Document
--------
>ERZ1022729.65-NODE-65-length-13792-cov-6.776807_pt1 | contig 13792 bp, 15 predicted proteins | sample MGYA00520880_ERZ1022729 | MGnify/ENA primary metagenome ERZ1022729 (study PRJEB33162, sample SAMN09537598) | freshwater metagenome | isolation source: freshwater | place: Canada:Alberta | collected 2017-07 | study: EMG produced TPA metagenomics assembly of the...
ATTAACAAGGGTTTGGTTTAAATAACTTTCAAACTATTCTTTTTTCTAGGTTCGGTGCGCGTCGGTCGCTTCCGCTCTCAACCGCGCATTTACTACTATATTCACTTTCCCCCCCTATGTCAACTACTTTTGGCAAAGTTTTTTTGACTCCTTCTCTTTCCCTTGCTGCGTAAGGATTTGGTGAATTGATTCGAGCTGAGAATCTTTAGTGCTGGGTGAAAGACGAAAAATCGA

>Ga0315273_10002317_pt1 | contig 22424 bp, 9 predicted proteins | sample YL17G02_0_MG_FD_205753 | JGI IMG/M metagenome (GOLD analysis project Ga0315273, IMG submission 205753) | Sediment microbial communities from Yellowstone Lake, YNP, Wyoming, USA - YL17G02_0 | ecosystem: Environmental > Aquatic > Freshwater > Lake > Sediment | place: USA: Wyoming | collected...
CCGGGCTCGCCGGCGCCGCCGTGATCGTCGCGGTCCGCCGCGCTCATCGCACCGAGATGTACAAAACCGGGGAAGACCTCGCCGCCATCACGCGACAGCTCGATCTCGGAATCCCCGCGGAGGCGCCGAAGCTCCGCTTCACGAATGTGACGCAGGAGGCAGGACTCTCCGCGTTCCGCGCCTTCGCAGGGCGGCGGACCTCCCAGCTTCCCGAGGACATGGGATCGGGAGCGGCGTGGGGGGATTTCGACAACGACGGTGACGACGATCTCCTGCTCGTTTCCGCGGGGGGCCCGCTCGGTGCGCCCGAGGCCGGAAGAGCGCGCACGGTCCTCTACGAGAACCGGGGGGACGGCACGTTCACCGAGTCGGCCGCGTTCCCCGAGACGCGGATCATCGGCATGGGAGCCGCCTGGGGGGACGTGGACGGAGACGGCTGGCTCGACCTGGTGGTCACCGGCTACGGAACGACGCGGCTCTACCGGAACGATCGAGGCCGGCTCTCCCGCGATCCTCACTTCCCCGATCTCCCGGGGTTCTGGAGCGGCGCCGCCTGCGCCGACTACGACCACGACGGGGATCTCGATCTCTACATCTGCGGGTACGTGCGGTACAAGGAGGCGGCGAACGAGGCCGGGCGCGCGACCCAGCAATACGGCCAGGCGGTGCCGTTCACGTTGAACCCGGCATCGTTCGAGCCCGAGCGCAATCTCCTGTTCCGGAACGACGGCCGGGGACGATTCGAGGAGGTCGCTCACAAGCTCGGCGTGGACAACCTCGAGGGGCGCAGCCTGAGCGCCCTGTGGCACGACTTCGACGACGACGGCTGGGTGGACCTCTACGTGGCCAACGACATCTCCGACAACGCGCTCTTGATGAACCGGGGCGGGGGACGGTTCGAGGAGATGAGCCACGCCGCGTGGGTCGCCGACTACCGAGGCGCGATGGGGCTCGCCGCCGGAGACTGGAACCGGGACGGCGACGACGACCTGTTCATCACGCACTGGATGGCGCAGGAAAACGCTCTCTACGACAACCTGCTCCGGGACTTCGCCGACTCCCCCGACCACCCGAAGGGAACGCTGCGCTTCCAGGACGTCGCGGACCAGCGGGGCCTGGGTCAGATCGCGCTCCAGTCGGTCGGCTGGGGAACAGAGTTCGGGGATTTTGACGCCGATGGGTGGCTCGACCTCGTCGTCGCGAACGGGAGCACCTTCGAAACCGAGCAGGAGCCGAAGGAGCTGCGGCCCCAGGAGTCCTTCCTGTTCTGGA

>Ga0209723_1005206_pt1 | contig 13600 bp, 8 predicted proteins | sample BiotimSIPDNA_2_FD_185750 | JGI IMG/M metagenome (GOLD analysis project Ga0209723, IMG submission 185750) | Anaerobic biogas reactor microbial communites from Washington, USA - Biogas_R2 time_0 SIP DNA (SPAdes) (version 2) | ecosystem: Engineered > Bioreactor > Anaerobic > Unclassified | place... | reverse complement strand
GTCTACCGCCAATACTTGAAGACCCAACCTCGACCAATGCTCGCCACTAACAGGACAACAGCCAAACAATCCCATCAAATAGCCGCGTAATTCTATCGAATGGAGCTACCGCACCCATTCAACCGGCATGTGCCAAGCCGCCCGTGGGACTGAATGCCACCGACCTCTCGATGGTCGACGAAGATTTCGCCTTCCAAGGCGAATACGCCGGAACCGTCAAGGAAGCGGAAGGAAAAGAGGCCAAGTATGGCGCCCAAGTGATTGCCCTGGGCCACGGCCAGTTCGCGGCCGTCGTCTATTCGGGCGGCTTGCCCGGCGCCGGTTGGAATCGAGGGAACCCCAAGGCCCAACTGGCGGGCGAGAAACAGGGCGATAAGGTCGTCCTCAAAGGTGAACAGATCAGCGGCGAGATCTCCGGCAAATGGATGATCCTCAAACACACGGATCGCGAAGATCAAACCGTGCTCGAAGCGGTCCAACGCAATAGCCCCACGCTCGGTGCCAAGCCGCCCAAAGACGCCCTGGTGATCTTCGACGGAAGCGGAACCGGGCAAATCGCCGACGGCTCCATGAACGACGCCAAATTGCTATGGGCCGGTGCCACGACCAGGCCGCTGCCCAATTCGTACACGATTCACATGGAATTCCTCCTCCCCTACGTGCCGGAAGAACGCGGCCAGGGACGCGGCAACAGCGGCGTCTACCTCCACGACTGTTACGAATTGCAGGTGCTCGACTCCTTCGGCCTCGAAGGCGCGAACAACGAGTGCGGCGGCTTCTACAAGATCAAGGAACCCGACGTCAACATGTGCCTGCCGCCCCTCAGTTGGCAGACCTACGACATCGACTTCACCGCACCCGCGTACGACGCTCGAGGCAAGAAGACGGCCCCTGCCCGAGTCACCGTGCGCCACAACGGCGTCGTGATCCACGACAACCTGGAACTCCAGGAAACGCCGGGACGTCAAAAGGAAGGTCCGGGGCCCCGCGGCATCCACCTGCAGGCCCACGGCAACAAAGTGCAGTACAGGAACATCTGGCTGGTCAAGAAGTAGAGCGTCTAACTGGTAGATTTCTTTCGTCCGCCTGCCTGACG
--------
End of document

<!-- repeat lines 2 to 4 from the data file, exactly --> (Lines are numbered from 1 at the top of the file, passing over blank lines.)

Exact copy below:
ATTAACAAGGGTTTGGTTTAAATAACTTTCAAACTATTCTTTTTTCTAGGTTCGGTGCGCGTCGGTCGCTTCCGCTCTCAACCGCGCATTTACTACTATATTCACTTTCCCCCCCTATGTCAACTACTTTTGGCAAAGTTTTTTTGACTCCTTCTCTTTCCCTTGCTGCGTAAGGATTTGGTGAATTGATTCGAGCTGAGAATCTTTAGTGCTGGGTGAAAGACGAAAAATCGA

>Ga0315273_10002317_pt1 | contig 22424 bp, 9 predicted proteins | sample YL17G02_0_MG_FD_205753 | JGI IMG/M metagenome (GOLD analysis project Ga0315273, IMG submission 205753) | Sediment microbial communities from Yellowstone Lake, YNP, Wyoming, USA - YL17G02_0 | ecosystem: Environmental > Aquatic > Freshwater > Lake > Sediment | place: USA: Wyoming | collected...
CCGGGCTCGCCGGCGCCGCCGTGATCGTCGCGGTCCGCCGCGCTCATCGCACCGAGATGTACAAAACCGGGGAAGACCTCGCCGCCATCACGCGACAGCTCGATCTCGGAATCCCCGCGGAGGCGCCGAAGCTCCGCTTCACGAATGTGACGCAGGAGGCAGGACTCTCCGCGTTCCGCGCCTTCGCAGGGCGGCGGACCTCCCAGCTTCCCGAGGACATGGGATCGGGAGCGGCGTGGGGGGATTTCGACAACGACGGTGACGACGATCTCCTGCTCGTTTCCGCGGGGGGCCCGCTCGGTGCGCCCGAGGCCGGAAGAGCGCGCACGGTCCTCTACGAGAACCGGGGGGACGGCACGTTCACCGAGTCGGCCGCGTTCCCCGAGACGCGGATCATCGGCATGGGAGCCGCCTGGGGGGACGTGGACGGAGACGGCTGGCTCGACCTGGTGGTCACCGGCTACGGAACGACGCGGCTCTACCGGAACGATCGAGGCCGGCTCTCCCGCGATCCTCACTTCCCCGATCTCCCGGGGTTCTGGAGCGGCGCCGCCTGCGCCGACTACGACCACGACGGGGATCTCGATCTCTACATCTGCGGGTACGTGCGGTACAAGGAGGCGGCGAACGAGGCCGGGCGCGCGACCCAGCAATACGGCCAGGCGGTGCCGTTCACGTTGAACCCGGCATCGTTCGAGCCCGAGCGCAATCTCCTGTTCCGGAACGACGGCCGGGGACGATTCGAGGAGGTCGCTCACAAGCTCGGCGTGGACAACCTCGAGGGGCGCAGCCTGAGCGCCCTGTGGCACGACTTCGACGACGACGGCTGGGTGGACCTCTACGTGGCCAACGACATCTCCGACAACGCGCTCTTGATGAACCGGGGCGGGGGACGGTTCGAGGAGATGAGCCACGCCGCGTGGGTCGCCGACTACCGAGGCGCGATGGGGCTCGCCGCCGGAGACTGGAACCGGGACGGCGACGACGACCTGTTCATCACGCACTGGATGGCGCAGGAAAACGCTCTCTACGACAACCTGCTCCGGGACTTCGCCGACTCCCCCGACCACCCGAAGGGAACGCTGCGCTTCCAGGACGTCGCGGACCAGCGGGGCCTGGGTCAGATCGCGCTCCAGTCGGTCGGCTGGGGAACAGAGTTCGGGGATTTTGACGCCGATGGGTGGCTCGACCTCGTCGTCGCGAACGGGAGCACCTTCGAAACCGAGCAGGAGCCGAAGGAGCTGCGGCCCCAGGAGTCCTTCCTGTTCTGGA